#10: DePaul. As a perennial Big East bottom-dweller, it should come as no surprise that DePaul finds itself at the bottom of the preseason list once again. Turnovers and shooting percentages were abysmal last season (#269 and #257, respectively), and the team was too focused on pushing the pace to get crucial stops down the stretch (#326 in opponents’ effective field goal percentage). The loss of three contributors from last season’s 12-21 squad and an underwhelming recruiting class puts DePaul right where they finished last season: dead last. However, that’s not to say things won’t turn around here eventually. The team returns two key sophomores in Billy Garrett Jr., a 6’6 guard with the ball-handling skills of a one and the length of a small forward, and Tommy Hamilton, a 6’10” sophomore whose shooting ability makes him a mismatch for most defenders. To offset the loss of last year’s go-to guy, Brandon Young, DePaul has brought in a recruiting class featuring a transfer from Illinois, Myke Henry, and three junior college players, who, along with lone senior Jamee Crockett, are expected to offer much needed experience. Anyone who has watched the Blue Demons recently knows that there are a handful of talented pieces here that could serve as building blocks for the future, but with every step forward, there are two steps back. Garrett and Hamilton will certainly improve, but these are players who haven’t yet been asked to lead a winning program. With Young and running mate Cleveland Melvin now gone, defenses will turn their attention to Garrett and force other players to score. It appears to be yet another long season for DePaul.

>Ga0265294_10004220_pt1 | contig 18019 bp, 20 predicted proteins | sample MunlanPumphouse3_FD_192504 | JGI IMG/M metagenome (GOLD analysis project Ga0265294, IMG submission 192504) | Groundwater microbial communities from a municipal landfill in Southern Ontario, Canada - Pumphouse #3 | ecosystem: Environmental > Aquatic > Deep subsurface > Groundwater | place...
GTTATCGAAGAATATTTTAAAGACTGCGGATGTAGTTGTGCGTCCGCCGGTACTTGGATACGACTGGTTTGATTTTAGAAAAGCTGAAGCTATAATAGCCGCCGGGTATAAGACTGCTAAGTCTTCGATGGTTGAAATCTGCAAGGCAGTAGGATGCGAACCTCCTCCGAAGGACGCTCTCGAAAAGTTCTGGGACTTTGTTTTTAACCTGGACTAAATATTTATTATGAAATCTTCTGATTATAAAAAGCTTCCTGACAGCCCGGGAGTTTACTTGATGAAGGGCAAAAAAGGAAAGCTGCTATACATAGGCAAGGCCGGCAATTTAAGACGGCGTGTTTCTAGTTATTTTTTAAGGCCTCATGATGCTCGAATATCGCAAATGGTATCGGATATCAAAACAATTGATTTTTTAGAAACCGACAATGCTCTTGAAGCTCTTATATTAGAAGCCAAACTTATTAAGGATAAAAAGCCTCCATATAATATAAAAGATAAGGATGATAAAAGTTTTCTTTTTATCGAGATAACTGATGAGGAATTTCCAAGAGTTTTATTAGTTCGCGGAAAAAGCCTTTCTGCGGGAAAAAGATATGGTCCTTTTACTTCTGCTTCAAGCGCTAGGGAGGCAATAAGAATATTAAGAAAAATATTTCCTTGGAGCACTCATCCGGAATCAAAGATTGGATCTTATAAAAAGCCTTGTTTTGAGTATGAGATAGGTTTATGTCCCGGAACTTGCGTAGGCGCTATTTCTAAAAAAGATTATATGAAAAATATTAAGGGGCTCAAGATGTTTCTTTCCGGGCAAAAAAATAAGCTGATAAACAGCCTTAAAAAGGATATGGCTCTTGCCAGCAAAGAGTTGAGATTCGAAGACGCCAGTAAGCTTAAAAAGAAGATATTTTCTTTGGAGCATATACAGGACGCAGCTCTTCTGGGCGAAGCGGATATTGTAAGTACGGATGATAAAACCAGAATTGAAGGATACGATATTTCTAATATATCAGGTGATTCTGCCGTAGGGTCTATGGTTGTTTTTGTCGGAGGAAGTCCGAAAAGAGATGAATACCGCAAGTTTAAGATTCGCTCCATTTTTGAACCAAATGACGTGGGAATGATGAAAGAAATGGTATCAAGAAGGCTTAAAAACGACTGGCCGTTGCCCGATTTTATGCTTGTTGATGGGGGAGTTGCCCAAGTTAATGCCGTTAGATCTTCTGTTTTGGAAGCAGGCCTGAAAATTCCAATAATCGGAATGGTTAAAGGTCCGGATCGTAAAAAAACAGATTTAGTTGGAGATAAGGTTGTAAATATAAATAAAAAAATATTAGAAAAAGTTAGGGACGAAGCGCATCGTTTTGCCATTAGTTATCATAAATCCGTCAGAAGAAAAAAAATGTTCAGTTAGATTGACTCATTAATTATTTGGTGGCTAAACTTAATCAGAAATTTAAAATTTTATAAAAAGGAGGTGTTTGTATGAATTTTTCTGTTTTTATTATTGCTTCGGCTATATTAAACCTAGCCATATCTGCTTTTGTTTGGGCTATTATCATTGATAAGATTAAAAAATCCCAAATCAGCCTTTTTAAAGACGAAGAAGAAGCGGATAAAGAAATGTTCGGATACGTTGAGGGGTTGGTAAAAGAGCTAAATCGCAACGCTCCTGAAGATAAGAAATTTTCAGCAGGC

Greg McDermott Needs to Figure Out What to Do Next (Getty Images).

Greg McDermott Needs to Figure Out What to Do Next (Getty Images).